A whopping 26,346 Australians tried to trick the Centrelink system into giving bigger handouts in the year to July 2018.
By falsely claiming to be single.
That’s about 72 people per day trying to cheat Centrelink.
All up, the failure to declare their truthful relationship status amounted to Centrelink overpayments of more than $61 million, for which more than 26 thousand Aussies will have to repay to the Commonwealth.
Human services and digital transformation minister Michael Keenan warned people that the risk of being caught for attempting to fraud the system was ‘very high’.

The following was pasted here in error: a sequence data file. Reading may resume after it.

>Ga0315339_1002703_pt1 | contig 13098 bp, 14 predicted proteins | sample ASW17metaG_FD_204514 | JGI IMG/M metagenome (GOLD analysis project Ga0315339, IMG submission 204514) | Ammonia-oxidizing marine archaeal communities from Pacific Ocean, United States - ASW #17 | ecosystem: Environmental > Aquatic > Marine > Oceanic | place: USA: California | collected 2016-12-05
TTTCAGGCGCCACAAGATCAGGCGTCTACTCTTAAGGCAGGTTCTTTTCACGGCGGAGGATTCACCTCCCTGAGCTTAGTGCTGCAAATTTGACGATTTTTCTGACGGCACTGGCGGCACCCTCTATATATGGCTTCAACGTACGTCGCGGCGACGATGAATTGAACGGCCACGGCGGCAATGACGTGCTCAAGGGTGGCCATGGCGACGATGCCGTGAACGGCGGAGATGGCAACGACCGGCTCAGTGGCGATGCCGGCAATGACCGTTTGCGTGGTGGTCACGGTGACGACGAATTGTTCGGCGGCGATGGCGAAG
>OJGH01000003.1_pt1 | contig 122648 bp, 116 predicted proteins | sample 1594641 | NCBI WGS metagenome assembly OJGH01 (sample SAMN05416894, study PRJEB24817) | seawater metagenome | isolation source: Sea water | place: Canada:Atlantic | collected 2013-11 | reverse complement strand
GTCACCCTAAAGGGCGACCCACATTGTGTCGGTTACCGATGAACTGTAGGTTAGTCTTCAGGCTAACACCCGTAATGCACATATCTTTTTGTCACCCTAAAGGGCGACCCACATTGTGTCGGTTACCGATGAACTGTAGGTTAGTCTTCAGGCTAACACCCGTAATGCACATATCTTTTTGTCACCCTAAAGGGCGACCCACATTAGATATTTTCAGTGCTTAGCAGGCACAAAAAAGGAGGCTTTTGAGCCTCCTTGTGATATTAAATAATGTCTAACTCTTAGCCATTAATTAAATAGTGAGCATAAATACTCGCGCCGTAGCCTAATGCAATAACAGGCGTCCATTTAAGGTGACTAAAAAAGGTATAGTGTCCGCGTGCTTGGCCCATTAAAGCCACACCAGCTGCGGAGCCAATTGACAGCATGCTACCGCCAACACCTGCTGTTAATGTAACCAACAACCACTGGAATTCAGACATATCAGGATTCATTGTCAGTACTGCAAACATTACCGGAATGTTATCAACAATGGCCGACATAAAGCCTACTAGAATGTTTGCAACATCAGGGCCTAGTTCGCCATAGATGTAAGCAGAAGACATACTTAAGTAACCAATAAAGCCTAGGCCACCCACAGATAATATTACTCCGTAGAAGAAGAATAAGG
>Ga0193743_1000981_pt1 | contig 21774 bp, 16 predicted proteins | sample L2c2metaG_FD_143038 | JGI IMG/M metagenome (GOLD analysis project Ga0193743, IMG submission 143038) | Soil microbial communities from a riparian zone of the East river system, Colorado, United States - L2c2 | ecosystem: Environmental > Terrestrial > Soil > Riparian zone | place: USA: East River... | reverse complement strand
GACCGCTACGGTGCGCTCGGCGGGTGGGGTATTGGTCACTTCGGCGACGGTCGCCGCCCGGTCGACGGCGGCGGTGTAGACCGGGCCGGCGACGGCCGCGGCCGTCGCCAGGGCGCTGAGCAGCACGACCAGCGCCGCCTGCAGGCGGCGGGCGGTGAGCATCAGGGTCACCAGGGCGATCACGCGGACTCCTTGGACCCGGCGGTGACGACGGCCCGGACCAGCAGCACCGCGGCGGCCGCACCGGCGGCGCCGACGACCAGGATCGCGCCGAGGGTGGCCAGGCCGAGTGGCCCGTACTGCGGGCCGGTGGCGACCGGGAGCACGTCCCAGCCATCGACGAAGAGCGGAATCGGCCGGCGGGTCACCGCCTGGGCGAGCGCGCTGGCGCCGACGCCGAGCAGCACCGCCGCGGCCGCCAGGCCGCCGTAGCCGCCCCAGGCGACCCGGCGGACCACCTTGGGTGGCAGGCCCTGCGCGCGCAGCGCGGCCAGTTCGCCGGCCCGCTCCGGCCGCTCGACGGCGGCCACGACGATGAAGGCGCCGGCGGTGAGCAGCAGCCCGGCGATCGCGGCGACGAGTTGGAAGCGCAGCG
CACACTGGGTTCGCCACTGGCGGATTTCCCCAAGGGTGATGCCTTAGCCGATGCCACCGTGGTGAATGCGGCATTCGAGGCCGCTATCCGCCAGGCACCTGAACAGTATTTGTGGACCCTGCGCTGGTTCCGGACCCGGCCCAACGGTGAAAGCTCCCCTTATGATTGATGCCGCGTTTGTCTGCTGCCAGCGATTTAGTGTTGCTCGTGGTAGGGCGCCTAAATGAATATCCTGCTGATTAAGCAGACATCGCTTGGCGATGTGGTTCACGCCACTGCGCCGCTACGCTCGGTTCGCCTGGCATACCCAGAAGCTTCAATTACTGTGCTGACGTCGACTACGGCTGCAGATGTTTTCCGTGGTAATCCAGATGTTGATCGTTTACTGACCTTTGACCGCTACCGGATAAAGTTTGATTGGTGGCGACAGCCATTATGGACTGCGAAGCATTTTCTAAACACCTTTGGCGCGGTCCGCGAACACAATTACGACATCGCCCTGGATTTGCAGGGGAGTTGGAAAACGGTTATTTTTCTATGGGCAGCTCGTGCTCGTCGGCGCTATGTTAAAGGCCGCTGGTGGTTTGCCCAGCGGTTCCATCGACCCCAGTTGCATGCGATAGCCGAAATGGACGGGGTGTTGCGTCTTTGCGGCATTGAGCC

If you’re caught, you won’t just have to pay the money back – you might wind up with a criminal record or do time behind bars.
“Stealing from the welfare system is not a victimless crime,” Keenan said.
“You are stealing directly from pockets of Australian taxpayers and robbing the wider community of much needed funds that could be spent on other essential services such as roads, schools and hospitals.”
Not all of the 26 thousand-odd cases are deliberate acts of fraud – some instances are genuine oversights or mistakes – but the Department of Human Services’ specialist fraud and compliance teams found that ‘many’ were fraud attempts.
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